A fourth species, called buttonwood or button mangrove, Conocarpus erectus, also has glands on the leaf stalks. It may grow intertidally but is usually considered an uplands species.

Each of these species has a remarkable method of propagation during which seedlings, or propagules, are formed. On red mangrove trees, seedlings are germinated while still attached to the tree and are contained within a fruit cover. Over time, the fruit cover withers away, and the seedling is forced from the tree by strong winds or high tides. The seedlings then float for a while and eventually settle on a shallow shoreline. Seedlings of both black and white mangroves also form on the tree within a fruit cover but drop with the cover intact. The propagule may lose the fruit cover while floating in the water or when it reaches a shoreline.

Florida’s mangroves are tropical species and are sensitive to temperature fluctuations as well as to freezing temperatures. Mangroves are common as far north as Cedar Key on the gulf coast and Cape Canaveral on the Atlantic coast. Black mangroves can occur farther north in Florida than the other two species. Frequently, all three species grow intermixed without any perceptible zonation.

People living along south Florida coasts benefit in many ways from mangroves. In addition to providing fish habitats, mangrove forests protect uplands from storm winds, waves, and floods. The amount of protection afforded by mangroves depends upon the width of the forest. A very narrow fringe of mangroves offers less protection, but a wide expanse of forest can absorb wave energy and thus considerably reduce water damage to property. Mangroves help prevent erosion by stabilizing shorelines with their specialized root systems. They also remove pollutants and, by slowing wave action, maintain water quality and clarity.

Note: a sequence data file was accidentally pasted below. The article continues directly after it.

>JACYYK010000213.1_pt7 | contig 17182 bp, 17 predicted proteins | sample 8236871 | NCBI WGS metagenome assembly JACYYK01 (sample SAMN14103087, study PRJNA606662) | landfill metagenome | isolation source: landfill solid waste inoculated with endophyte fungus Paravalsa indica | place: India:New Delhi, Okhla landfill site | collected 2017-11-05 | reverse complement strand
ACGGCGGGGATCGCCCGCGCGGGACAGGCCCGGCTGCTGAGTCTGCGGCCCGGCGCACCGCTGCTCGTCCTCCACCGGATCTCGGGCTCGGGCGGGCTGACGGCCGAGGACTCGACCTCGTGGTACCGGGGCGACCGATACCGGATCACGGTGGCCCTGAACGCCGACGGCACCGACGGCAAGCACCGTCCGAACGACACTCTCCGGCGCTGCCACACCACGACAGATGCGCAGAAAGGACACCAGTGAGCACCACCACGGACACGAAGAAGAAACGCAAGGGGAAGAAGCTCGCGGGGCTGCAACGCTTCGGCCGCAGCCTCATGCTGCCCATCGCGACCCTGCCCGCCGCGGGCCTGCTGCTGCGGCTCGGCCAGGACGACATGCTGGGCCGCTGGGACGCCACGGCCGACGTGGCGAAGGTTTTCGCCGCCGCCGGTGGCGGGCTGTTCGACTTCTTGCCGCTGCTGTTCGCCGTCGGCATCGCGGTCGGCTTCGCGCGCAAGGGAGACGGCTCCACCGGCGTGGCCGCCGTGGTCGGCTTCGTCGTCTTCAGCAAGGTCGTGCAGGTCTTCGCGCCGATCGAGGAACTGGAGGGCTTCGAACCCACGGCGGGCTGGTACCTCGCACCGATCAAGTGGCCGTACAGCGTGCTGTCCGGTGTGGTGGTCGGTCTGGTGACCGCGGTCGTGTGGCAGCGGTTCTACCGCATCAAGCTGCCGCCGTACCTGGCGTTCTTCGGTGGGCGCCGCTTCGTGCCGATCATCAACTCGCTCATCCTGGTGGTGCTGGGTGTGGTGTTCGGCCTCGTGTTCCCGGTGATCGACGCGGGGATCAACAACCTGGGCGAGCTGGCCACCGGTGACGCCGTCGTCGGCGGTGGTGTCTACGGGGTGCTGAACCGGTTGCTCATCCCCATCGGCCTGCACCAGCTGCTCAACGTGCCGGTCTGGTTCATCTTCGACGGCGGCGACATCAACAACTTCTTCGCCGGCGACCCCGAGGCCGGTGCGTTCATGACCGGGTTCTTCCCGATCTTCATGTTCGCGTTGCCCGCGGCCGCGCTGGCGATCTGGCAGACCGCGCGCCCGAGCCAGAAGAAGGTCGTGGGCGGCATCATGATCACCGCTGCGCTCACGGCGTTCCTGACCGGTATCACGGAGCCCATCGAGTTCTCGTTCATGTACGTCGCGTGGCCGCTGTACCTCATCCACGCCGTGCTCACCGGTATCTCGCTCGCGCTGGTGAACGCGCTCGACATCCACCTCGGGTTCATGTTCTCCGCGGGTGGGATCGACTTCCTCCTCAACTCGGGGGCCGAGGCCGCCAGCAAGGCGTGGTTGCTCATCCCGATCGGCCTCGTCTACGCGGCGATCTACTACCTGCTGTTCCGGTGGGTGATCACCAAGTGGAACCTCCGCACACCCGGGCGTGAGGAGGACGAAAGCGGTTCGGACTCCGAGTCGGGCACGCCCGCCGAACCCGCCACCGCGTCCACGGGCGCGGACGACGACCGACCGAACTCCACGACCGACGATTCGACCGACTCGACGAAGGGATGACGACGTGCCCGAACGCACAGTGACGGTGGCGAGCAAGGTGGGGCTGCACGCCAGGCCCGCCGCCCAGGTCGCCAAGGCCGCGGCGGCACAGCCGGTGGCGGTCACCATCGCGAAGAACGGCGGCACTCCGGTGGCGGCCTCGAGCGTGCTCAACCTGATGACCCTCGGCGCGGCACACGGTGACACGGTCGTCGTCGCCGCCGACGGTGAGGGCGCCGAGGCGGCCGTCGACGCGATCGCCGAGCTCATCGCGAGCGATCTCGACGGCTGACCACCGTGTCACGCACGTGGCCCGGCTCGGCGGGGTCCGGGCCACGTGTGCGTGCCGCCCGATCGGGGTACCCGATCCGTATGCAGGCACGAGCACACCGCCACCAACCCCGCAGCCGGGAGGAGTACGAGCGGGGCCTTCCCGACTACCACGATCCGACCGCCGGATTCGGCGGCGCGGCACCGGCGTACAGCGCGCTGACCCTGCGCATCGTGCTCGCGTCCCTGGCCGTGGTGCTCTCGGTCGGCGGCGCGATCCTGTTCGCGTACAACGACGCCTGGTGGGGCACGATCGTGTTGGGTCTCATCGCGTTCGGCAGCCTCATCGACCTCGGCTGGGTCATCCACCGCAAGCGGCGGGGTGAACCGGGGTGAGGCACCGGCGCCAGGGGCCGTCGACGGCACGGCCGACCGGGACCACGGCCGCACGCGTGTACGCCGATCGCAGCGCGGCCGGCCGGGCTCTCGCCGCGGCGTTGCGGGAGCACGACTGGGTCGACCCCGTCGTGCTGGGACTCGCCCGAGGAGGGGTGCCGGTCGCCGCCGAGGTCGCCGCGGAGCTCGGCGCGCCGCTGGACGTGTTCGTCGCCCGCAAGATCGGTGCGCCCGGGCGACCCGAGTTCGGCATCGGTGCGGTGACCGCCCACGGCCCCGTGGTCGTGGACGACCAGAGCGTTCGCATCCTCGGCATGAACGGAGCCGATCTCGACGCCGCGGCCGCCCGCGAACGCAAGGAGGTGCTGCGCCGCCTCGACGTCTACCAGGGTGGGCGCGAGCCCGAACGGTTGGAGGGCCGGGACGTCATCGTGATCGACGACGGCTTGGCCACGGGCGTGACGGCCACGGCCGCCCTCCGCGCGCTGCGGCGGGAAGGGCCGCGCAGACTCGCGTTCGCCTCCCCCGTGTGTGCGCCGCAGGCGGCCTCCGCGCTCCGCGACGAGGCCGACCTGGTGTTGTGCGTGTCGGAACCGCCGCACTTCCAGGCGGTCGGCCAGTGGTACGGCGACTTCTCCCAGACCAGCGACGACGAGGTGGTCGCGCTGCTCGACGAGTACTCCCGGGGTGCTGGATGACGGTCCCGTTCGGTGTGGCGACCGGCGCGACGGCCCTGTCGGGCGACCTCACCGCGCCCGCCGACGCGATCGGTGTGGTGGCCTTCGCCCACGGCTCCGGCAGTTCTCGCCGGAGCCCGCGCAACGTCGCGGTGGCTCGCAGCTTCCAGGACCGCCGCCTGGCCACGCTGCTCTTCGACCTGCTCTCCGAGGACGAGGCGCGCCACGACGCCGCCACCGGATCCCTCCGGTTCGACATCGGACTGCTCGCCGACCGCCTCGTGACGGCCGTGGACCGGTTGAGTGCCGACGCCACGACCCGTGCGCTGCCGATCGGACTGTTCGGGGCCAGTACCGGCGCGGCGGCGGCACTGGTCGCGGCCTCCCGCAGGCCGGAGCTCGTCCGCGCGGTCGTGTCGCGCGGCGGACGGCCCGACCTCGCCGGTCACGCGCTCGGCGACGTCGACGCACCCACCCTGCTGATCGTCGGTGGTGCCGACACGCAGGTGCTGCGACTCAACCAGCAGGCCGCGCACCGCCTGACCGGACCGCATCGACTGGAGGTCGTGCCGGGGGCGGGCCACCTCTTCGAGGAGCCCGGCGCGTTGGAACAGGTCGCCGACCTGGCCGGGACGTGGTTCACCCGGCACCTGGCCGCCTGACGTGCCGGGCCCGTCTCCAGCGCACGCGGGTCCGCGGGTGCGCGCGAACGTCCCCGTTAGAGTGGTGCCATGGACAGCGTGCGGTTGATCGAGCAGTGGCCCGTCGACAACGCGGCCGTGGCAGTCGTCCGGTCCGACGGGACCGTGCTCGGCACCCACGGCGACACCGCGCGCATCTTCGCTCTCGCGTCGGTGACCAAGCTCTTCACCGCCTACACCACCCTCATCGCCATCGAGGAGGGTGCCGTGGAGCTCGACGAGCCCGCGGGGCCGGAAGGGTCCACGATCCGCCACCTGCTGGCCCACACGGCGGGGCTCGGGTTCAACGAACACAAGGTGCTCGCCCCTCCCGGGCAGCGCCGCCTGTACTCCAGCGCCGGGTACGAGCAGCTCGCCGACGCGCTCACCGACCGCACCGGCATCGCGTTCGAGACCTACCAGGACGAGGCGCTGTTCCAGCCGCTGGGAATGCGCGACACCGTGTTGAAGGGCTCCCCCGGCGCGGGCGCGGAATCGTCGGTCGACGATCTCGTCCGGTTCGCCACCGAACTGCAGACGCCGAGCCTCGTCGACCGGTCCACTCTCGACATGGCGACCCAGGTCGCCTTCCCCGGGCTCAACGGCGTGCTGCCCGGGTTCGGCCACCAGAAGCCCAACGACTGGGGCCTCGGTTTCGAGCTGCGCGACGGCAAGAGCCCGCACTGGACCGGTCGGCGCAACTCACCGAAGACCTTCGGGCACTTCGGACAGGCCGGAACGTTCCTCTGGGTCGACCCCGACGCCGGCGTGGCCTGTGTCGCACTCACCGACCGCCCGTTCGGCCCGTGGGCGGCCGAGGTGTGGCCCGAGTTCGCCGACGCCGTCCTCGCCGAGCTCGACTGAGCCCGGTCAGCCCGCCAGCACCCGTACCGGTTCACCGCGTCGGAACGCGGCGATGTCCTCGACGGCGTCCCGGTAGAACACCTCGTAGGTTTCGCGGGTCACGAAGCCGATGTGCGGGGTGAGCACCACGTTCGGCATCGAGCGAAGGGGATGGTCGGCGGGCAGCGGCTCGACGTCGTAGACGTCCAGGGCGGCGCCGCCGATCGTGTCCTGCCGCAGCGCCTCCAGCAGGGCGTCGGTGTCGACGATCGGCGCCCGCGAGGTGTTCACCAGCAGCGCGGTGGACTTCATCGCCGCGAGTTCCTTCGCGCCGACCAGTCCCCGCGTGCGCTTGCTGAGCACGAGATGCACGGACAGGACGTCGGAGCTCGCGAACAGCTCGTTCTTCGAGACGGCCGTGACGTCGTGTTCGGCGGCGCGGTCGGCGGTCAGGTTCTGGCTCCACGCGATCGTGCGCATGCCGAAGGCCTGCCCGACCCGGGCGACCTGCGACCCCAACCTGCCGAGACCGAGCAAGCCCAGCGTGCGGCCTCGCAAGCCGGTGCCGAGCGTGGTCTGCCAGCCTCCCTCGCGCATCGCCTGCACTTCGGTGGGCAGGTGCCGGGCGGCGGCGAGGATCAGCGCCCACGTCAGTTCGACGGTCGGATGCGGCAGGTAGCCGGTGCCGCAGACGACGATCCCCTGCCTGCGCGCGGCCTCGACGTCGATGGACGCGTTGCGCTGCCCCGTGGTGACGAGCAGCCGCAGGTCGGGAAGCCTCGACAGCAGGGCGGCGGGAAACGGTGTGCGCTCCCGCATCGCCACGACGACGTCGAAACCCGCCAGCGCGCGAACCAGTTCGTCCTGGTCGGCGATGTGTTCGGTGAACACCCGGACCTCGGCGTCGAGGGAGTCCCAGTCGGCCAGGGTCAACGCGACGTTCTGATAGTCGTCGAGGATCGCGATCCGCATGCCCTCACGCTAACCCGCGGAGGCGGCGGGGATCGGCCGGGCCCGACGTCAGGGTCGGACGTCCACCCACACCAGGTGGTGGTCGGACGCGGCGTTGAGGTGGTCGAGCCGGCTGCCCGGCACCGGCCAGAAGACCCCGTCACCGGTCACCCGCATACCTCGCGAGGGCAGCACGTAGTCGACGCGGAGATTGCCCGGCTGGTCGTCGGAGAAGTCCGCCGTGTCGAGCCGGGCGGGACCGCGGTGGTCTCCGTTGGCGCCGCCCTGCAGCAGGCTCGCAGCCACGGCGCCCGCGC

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Mangrove Losses in Florida
Although mangroves can be damaged by natural events, human destruction of mangroves has been extensive. Scientists at the Florida Fish and Wildlife Conservation Commission’s Florida Marine Research Institute use a geographic Information System to study changes in Florida’s coastal habitats. By comparing digitized aerial photographs from different years, and by researching the history of the study sites, the scientists are able to evaluate changes in the extent of mangrove forest. These studies show that mangrove acreage has been lost, often because of human activities.